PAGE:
Life

a day in the life of an MW student

Masters of Wine Seminar

When I graduated from university, I remember thinking to myself thank god…I’m out! I am NEVER going to school again. No more last minute, desperate attempts to finish essays or cram a ton of facts into my wee brain before a big exam. No more week-ends feeling guilty about all the study I wasn’t doing. And then, after a mere year out in the “real world” I realized that I had absolutely no interest in my field and found my job utterly tedious. Doh! So…back to the classroom. This time in Burgundy, with far more scientific content than I bargained for, in a language I spoke very poorly. When I finished that incredible, exhausing experience, my first thought was, now I REALLY am done.

Fast forward 10 years, to the seminar I attended in Napa & San Francisco this past week. An intense flurry of blind tasting sessions and theory preparation for the notoriously hard Masters of Wine exams. In less than 6 months’s time, I will put myself through this 5-day feat of endurance with a pass rate of less than 10%! So, of course, the obvious question keeps running through my mind. Why on EARTH am I putting myself through this again? And, more importantly, why am I TELLING everyone about it, considering the spectacularly unfavourable odds of passing? I try to reassure myself by saying that it is the journey, the knowledge that I am obtaining, that is important; the simple fact of pushing myself to excel at something. Then again, maybe this is all some elaborate scheme to make my wine drinking habit seem classy and professional. Yeah, probably a little more the latter…

So what does a Masters of Wine student do at a seminar? Well, while it is far from the challenges faced by a rocket scientist, it is nonetheless intense. Imagine yourself, bleary eyed, staring into your coffee cup at 7:30am. While you were doing that, I was pouring 12 mystery wines into 12 glasses. At 7:45am each day, a deathly silence would fall, broken only by sounds of sipping, slurping, spitting and furious pen scratchings. I had 10 minutes per wine to write detailed arguments, using “evidence from my glass”, identifying the grape(s), origin, quality level, style, winemaking techniques, vintage, residual sugar level, commercial appeal and so on. My “move” was to start each tasting by wasting a couple of those precious minute looking around the room in a blind panic watching everyone tasting and nodding their heads smugly, while my mind emptied of all useful information. Then I proceeded to calm down, taste, make notes and then take more-or-less wild stabs at determining the wines and writing logical, vaguely intelligent sentences. Once the buzzer sounded the end of these daily torture tasting session, the feedback began. Here is why you are absolutely and totally wrong…and so on.  Some days, I did fairly well and started feeling a little cocky. Other days I wanted to borrow Harry Potter’s invisibility cloak.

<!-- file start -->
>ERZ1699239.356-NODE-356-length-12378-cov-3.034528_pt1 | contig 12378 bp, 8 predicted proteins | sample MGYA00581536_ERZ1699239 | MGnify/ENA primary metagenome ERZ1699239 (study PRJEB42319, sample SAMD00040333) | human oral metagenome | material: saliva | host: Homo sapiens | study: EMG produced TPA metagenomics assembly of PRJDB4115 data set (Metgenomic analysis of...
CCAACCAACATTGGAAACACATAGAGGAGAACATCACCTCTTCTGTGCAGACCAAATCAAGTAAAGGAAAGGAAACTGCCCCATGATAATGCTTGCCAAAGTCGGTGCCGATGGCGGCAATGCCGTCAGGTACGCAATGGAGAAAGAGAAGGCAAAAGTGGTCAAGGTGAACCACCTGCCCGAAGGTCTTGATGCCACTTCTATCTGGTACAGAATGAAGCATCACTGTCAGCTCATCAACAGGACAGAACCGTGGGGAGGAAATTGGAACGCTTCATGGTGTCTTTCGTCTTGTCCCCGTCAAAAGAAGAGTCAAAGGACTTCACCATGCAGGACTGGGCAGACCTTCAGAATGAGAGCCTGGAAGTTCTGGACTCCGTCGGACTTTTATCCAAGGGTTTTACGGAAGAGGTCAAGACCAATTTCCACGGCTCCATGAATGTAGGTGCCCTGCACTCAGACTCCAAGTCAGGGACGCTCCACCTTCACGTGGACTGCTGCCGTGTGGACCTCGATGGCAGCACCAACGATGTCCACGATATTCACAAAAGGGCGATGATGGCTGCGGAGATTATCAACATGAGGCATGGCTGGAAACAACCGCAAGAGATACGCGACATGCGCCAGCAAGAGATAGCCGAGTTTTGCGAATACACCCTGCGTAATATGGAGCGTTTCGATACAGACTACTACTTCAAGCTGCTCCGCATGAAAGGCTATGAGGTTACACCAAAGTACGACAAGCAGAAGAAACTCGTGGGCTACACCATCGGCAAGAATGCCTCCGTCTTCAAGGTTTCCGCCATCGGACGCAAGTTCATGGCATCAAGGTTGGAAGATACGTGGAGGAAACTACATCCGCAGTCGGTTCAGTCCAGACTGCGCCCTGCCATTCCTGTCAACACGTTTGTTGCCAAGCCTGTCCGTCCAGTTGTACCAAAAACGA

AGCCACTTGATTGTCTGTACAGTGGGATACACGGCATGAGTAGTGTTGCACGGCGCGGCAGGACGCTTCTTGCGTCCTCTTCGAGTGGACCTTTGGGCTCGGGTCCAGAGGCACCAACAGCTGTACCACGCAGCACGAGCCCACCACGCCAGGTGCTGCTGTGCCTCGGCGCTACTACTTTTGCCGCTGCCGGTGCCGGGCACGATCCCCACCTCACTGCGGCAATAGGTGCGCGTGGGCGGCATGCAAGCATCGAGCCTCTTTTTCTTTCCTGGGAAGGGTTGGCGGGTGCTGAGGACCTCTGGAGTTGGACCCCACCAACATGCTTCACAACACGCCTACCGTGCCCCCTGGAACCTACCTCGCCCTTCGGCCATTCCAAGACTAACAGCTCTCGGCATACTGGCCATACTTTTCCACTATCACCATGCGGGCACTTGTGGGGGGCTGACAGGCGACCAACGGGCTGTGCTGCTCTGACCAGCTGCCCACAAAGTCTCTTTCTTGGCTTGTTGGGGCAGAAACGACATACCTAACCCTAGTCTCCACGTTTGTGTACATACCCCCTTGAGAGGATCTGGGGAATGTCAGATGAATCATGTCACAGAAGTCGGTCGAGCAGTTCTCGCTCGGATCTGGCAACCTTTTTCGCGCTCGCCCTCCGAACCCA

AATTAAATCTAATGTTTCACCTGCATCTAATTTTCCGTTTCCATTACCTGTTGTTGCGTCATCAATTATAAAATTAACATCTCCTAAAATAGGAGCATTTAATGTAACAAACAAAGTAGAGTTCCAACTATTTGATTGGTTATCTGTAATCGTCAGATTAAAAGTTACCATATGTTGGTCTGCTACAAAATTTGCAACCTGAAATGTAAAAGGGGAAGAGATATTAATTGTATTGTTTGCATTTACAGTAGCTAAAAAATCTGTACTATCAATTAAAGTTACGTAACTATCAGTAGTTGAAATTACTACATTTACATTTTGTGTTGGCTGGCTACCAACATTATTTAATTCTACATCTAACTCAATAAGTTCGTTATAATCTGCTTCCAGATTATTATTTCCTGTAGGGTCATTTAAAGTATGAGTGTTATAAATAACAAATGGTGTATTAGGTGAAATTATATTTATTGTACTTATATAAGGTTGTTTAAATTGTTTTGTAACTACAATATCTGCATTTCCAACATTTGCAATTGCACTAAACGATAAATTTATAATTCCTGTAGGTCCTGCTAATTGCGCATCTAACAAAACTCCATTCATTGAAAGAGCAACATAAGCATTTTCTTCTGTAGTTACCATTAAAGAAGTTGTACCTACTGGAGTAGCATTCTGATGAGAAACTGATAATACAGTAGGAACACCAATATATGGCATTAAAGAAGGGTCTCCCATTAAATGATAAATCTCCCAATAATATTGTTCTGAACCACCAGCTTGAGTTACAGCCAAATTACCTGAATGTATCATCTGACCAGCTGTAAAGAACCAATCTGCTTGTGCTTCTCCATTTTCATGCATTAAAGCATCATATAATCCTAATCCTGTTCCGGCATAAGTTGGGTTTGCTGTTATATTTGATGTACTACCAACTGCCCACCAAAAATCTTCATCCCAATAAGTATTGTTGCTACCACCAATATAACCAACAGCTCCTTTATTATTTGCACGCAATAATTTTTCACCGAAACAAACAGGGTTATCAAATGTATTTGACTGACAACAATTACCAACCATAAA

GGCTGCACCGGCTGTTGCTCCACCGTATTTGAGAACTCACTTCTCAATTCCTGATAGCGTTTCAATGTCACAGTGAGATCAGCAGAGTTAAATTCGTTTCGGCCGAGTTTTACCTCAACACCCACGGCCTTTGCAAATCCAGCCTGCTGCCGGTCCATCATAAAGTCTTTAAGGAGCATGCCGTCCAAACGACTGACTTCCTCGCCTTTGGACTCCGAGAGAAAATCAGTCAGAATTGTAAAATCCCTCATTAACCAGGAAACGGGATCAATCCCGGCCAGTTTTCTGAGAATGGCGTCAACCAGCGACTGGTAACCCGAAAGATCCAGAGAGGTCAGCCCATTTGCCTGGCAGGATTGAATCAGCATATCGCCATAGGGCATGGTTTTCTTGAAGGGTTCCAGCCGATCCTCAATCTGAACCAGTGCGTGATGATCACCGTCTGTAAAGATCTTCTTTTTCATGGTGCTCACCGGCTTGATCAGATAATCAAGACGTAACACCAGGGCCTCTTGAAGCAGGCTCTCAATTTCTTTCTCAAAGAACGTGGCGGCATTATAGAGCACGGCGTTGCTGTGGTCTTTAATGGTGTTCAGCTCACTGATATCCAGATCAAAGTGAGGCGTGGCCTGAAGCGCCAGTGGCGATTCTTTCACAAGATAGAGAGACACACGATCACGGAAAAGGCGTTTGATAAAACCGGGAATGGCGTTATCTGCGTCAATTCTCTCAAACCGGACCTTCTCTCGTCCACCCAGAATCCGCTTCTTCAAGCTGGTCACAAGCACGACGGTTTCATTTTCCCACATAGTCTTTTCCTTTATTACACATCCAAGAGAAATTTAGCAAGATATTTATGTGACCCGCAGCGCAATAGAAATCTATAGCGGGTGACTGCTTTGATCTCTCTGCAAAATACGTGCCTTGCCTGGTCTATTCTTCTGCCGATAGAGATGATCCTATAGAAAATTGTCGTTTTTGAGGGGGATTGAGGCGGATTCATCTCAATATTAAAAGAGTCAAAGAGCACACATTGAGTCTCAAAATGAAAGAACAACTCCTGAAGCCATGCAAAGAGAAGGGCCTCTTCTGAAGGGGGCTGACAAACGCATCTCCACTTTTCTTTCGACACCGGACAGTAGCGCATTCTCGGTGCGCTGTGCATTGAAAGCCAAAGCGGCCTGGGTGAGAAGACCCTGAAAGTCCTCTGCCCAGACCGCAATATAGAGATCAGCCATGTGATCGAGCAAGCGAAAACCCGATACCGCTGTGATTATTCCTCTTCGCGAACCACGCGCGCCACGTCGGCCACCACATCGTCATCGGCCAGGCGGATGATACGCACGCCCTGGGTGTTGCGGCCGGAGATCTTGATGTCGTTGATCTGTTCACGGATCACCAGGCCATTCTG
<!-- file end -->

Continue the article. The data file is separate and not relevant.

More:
The afternoon sessions were a mix between lectures and field trips. The Masters of Wine program is as much, if not more, a theoretical degree. Tasting well is just the tip of the iceberg. You also need to acquire in-depth knowledge of all major aspects of viticulture, winemaking, quality control, business, marketing and latest industry issues and trends. It is this holistic approach that drew me to the MW, over a sommelier program. That, and the fact that I am far too clumsy for fine wine service in a posh restaurant. The idea behind the theory session is to prepare us for the dreaded exams, where we will be expected to write 3 ~1000 word essays in 3 hours on highly technical subjects, with a wealth of real world examples, in a confident, authoritative manner. Again, my attempts at these time essays generally began with a couple minutes trying to tap into the old memory bank while only useless bits of fluff trivia or lame song lyrics floated to the surface.

The idea is that, come June, the hours of dilligent studying will pay off, I will discover a newfound serenity, and pass on the first try! Cheers to that…

 

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